Can a child sign a contract of employment under Australian law?
Published in: April 2017
We’ve all probably had jobs as teenagers that may have involved flipping burgers, serving coffee, or some sort of apprenticeship – all without thinking too much about the contract of employment. However, if we actually took a moment to reflect, the question that may arise is: How does the law give efficacy to employment contracts signed by a minor? In most instances, a child is unable to enter into a contractual relationship until they reach 18 years of age. Yet, when we head over to the local fast food restaurant and order a burger with fries, we’re almost certainly going to be served by someone who still cannot legally purchase alcohol. So what gives?
Do children have the capacity to enter into an employment contract?
The general rule of capacity to enter into a contract is still applicable when it comes to employment contracts and minors. If we look towards the common law, minors can only enter into a contract for the supply of necessities, and must also be for their benefit as well.
What is meant by supply of necessities?
The ‘supply of necessities’ in reference to a minor, generally means food, clothing, shelter and access to medical treatment.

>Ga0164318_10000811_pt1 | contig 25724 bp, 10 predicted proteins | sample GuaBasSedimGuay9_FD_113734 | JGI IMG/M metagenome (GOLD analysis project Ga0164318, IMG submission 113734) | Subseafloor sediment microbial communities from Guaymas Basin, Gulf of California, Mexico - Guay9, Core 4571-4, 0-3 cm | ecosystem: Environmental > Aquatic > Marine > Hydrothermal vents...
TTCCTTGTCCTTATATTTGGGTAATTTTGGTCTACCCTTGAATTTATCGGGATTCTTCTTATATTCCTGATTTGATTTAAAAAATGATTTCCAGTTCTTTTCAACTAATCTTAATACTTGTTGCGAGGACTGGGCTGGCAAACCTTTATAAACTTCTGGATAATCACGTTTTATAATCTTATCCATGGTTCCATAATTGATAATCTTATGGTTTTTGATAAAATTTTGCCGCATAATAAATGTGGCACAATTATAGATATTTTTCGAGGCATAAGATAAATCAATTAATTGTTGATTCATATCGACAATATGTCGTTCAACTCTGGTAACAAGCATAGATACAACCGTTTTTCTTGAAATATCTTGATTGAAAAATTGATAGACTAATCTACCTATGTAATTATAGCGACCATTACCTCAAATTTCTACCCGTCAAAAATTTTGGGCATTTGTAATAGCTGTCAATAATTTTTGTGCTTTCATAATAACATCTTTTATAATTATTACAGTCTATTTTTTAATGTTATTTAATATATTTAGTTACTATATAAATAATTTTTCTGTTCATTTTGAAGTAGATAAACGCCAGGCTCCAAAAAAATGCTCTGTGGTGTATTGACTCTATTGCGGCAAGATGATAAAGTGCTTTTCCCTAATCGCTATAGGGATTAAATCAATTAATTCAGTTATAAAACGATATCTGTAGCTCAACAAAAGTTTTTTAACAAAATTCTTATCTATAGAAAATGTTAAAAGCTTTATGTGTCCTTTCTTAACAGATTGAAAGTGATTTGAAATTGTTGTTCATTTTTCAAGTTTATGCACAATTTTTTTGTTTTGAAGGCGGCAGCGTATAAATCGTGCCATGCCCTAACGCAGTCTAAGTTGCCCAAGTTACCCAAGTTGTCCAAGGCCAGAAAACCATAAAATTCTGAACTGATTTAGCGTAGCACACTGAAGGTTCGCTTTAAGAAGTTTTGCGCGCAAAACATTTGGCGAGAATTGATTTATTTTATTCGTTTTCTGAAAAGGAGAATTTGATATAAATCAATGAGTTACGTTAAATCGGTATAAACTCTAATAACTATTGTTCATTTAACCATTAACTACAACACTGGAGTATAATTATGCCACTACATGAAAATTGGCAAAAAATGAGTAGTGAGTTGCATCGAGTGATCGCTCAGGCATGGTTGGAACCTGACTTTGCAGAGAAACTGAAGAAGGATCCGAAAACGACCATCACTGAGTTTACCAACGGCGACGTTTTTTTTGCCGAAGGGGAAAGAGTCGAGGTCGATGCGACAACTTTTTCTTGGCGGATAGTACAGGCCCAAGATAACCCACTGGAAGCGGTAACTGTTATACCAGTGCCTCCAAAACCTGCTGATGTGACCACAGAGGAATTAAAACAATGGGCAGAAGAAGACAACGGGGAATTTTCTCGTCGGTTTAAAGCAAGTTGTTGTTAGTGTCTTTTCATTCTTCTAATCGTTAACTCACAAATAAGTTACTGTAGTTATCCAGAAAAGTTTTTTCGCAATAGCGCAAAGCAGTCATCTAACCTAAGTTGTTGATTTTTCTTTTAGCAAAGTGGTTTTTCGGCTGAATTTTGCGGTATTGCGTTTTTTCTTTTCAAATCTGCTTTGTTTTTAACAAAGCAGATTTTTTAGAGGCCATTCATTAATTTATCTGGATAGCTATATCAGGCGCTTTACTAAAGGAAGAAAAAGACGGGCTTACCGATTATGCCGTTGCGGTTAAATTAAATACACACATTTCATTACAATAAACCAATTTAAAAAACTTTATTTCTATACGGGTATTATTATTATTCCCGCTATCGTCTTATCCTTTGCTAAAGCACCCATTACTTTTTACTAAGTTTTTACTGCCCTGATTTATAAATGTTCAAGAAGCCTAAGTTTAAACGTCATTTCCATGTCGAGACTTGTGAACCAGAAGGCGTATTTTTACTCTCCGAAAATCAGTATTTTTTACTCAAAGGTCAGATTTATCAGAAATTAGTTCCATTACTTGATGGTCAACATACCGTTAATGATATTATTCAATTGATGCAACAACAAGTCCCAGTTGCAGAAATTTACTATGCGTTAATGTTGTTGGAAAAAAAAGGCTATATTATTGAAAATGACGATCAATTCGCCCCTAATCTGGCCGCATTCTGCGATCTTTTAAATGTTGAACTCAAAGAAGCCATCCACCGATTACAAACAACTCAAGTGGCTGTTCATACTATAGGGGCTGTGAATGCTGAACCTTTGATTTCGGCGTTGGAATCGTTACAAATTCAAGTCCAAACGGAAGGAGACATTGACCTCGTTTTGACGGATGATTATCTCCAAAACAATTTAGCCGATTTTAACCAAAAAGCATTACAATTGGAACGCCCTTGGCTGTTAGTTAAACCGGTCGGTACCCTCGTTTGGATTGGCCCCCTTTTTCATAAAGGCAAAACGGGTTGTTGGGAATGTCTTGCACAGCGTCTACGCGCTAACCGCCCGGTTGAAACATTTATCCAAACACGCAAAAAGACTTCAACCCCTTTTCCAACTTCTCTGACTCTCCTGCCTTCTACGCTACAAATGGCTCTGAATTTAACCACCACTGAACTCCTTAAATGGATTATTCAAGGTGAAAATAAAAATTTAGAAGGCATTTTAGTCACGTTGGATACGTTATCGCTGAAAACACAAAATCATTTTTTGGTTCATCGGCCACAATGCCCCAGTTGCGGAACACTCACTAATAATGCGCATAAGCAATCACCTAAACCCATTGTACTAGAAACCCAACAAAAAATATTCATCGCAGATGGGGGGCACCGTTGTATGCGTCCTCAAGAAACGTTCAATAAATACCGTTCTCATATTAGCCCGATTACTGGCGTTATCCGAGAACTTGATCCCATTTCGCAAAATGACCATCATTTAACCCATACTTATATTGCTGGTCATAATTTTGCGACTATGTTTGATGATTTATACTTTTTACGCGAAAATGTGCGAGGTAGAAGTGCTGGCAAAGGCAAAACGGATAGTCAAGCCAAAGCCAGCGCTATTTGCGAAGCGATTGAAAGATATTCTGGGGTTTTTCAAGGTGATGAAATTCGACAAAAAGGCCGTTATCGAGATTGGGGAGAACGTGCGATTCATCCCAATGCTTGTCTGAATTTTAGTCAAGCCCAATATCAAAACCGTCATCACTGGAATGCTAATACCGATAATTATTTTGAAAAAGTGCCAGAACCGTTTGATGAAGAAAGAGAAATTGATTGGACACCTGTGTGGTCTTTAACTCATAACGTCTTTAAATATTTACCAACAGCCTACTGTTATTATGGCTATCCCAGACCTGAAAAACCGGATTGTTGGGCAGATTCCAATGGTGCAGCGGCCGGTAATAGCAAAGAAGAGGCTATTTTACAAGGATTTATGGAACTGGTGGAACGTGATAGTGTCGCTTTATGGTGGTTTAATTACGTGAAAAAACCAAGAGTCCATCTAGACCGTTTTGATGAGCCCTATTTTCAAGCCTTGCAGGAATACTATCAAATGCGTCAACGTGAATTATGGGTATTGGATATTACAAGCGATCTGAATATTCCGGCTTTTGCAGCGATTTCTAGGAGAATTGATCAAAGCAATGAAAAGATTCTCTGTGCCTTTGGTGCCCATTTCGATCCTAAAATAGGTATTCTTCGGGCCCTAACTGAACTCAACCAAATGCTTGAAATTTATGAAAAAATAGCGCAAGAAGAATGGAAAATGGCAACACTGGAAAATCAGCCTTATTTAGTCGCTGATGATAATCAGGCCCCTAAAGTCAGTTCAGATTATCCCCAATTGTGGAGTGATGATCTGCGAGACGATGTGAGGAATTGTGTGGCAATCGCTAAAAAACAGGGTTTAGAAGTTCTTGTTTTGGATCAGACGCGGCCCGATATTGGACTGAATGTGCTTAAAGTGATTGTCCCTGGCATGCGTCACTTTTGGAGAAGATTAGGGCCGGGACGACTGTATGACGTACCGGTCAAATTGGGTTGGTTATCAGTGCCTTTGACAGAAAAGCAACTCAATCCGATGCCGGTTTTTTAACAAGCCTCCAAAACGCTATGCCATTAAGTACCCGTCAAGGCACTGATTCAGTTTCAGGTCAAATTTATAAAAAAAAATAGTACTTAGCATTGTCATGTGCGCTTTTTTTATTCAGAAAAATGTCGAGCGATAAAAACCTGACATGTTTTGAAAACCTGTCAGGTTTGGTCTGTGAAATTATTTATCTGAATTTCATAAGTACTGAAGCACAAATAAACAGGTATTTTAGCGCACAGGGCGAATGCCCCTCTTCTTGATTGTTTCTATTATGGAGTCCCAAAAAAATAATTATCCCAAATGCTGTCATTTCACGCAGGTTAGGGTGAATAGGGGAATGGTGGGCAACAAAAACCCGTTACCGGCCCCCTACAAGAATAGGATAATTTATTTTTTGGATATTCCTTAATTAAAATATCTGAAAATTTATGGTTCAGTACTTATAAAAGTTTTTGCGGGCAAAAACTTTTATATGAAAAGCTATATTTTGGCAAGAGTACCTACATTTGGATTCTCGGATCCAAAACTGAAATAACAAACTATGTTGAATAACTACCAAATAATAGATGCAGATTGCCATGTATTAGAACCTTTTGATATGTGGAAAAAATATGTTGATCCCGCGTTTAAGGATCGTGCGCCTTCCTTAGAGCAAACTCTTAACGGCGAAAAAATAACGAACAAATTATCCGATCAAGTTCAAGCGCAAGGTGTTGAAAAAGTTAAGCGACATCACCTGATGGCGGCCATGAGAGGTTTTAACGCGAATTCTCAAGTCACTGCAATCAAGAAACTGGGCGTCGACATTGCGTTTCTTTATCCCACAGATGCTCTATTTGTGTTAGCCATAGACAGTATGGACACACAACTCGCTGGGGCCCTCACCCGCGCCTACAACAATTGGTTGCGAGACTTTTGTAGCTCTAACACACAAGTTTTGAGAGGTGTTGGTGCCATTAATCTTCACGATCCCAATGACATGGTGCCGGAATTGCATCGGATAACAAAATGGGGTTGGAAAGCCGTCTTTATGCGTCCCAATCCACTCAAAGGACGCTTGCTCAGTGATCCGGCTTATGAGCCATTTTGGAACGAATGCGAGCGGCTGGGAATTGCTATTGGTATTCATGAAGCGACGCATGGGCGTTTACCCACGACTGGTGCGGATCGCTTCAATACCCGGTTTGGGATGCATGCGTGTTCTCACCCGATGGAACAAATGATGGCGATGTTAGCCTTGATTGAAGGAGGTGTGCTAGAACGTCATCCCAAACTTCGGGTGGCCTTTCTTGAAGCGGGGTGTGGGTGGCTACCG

In defining supply of necessities, the courts have usually given the concept a wide interpretation – such as a contract of apprenticeship. However, in order for a contract of apprenticeship to meet the supply of necessities test, it must also be for the child’s benefit.
How can a contract of employment be a benefit to the child?
In contrast to the ‘supply of necessities’, the courts tend to construe the concept of ‘benefit’ more narrowly, as a consequence, when assessing whether the contract is beneficial to the child, a balance between the advantages and disadvantages of the contract will generally be looked at. Furthermore, the contract will be looked at as a whole and the circumstances surrounding each individual case will also be looked at to see if the contract is a benefit to the minor.
Although, a contract of employment may be considered as benefitting a child if either it provides a means for self-support, or provides a means for gaining instruction or education, thus, allowing the child to earn a living via a trade or profession may be some of the relevant factors.
Contact Eddy Neumann Lawyers on (02) 9264 9933 or